Almost Heaven

In response to The Daily Post’s writing prompt: “Always Something There to Remind Me.”

The year was 1973. In a cedar-panel lined bedroom in a middle class Oregon suburb, I would sit on my bed, my record player blaring:

Almost heaven, West Virginia
Blue ridge mountains, Shenandoah river
Life is old there, older than the trees
Younger than the mountains, growin’ like a breeze

My young voice would lift with the chorus.

Country roads, take me home
To the place I belong
West Virginia, mountain momma
Take me home, country roads

I don’t know why this song spoke to me. I’ve never been farther east than a short pass through Kansas on a long road trip.

Born in the city, I was raised in suburbs newly born, clean within the downy fuzz of farmers’ fields, an island of new split-levels and kaffeeklatsches. We roamed the safe streets in freshly washed packs of multi-age explorers, feeding horses, sneakily entering the local farmer’s field and ducking down with stifled giggles when he came out on his deck shouting at us to leave. Bikes with loose chains were our transportation, and we whizzed up and down the hilly street, racing each other, laughing, and occasionally wiping out.

We were young and invincible. And we were loved.

When the summer weekends came, my family’s blue Ford F150 took off for the mountains. The canvas tent, camp stove, propane tank, family dog, and my sister and I were all loaded in the back under the canopy. We headed to the Mt. Hood wilderness for a weekend of fishing, exploring and relaxing at our favorite campsite. During the day, the creaky rowboat and our impatient voices betrayed our presence, scaring potential dinner away from thin, yet hopeful, fishing poles. Back on land, frogs croaked their locations and were surprised to be lifted from their resting spots by inquisitive hands, though always returned, unscathed. Dusty sneakers beat down paths around the lake. Water sandals slipped and slid in the cold mountain water. At night crawdads scurried from overturned rocks and glaring flashlights, and we laughed and chased them until the glow of the campfire and the gooey goodness of s’mores drew us all together again.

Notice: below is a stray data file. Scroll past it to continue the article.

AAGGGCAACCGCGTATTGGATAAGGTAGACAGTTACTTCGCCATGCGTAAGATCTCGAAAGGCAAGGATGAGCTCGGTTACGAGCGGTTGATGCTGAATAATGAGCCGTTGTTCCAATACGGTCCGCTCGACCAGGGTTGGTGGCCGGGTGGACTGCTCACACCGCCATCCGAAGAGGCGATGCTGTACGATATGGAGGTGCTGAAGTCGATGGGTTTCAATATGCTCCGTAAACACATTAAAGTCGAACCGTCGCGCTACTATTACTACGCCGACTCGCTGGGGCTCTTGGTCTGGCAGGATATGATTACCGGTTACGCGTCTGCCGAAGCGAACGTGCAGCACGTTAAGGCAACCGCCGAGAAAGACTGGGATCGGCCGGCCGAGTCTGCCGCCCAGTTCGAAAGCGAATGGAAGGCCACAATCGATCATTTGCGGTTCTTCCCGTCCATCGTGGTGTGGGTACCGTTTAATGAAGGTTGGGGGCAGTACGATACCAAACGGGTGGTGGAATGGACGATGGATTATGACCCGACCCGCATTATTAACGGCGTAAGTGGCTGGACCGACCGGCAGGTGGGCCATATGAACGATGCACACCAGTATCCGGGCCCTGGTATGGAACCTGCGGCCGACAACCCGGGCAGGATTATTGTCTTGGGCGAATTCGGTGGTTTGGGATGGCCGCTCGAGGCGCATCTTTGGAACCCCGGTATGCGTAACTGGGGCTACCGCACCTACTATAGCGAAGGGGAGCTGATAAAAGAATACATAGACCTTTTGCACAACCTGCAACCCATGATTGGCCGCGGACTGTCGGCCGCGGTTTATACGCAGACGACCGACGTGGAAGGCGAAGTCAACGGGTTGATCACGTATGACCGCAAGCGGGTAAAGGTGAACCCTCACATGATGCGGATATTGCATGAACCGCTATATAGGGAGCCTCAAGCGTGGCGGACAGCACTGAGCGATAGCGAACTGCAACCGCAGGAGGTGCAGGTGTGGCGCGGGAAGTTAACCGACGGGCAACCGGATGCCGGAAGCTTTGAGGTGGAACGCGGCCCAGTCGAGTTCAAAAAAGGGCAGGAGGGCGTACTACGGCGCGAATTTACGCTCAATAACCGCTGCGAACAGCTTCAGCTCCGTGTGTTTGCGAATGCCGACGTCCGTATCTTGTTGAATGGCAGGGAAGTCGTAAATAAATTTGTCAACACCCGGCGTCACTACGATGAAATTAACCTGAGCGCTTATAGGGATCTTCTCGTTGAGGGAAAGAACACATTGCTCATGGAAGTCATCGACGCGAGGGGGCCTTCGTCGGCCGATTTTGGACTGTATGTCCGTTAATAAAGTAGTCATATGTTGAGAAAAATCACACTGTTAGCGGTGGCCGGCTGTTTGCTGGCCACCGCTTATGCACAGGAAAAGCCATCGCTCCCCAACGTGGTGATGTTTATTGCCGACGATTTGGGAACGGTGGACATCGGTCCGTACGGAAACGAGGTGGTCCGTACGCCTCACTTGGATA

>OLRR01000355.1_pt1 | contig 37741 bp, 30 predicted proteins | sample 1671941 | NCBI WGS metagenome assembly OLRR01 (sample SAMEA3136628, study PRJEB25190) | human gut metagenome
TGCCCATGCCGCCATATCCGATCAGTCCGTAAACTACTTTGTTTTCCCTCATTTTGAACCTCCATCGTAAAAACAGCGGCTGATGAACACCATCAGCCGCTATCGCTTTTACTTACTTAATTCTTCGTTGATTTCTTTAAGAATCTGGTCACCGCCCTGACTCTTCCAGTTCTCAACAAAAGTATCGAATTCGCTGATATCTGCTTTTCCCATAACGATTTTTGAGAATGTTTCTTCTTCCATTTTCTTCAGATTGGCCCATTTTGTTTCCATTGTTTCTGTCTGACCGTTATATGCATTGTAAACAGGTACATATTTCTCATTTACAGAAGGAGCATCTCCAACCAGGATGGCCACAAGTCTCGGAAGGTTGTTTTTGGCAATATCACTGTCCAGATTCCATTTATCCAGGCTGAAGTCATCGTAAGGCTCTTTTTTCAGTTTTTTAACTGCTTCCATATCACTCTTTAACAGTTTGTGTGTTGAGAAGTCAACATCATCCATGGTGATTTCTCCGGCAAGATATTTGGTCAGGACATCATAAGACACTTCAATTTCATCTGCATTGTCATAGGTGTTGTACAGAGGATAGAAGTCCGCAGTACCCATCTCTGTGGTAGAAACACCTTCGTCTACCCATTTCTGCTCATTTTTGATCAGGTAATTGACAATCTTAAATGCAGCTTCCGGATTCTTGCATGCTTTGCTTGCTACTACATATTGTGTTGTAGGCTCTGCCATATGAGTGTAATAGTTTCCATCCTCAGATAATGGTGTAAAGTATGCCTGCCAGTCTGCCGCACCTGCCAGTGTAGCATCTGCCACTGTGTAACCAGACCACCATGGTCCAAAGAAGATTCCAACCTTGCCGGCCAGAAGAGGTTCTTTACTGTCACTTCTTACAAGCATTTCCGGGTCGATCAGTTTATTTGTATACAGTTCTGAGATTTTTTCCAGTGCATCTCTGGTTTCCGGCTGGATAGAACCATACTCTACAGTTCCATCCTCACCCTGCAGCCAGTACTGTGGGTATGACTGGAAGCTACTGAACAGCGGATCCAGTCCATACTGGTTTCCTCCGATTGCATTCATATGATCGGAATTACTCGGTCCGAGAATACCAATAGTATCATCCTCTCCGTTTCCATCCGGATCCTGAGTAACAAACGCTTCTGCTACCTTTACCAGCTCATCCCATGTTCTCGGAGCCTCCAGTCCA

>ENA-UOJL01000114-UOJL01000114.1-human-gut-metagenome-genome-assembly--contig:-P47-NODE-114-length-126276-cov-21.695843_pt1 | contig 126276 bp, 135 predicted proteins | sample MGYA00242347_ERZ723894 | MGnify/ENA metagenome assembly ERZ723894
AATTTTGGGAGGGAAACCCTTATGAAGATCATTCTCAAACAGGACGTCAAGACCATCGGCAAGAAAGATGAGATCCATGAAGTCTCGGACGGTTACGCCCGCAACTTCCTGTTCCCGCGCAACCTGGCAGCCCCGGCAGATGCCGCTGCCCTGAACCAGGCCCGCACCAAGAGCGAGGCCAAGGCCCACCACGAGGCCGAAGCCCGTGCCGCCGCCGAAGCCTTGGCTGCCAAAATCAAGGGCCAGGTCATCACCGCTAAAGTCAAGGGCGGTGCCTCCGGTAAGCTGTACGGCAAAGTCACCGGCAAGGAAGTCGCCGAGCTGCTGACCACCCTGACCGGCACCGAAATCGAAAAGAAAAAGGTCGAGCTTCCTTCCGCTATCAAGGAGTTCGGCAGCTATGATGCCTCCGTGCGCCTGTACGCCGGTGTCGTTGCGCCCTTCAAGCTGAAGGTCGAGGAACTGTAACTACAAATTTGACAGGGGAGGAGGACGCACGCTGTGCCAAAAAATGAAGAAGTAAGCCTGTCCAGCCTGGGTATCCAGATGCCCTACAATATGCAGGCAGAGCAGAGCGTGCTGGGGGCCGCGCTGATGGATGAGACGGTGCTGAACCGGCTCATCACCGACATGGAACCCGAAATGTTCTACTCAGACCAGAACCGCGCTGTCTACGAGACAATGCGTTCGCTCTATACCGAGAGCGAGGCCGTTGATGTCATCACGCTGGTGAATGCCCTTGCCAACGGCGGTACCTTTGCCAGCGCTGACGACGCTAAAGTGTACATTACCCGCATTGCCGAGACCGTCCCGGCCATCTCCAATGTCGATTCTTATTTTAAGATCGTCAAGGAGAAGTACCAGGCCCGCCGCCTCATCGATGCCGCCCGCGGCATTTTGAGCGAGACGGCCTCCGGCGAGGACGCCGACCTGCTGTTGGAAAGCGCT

The scene has changed throughout my life like a flipagram, speedy, with common backgrounds and changing humans. The fields were exchanged for more split-levels, and the wonder of childhood became the pursuit of knowledge. Even so this song has played in the background. It lingers and beckons, pointing the way to sun painted mountains and calm, clear waters. It begs to go on a journey of exploration. It never ceases to paint in my mind a picture of childhood freedom, of connection with nature, of curiosity and wonder, and of a deep desire for simplicity in life.

And it always implores – take me home, country roads.

(lyrics by John Denver)

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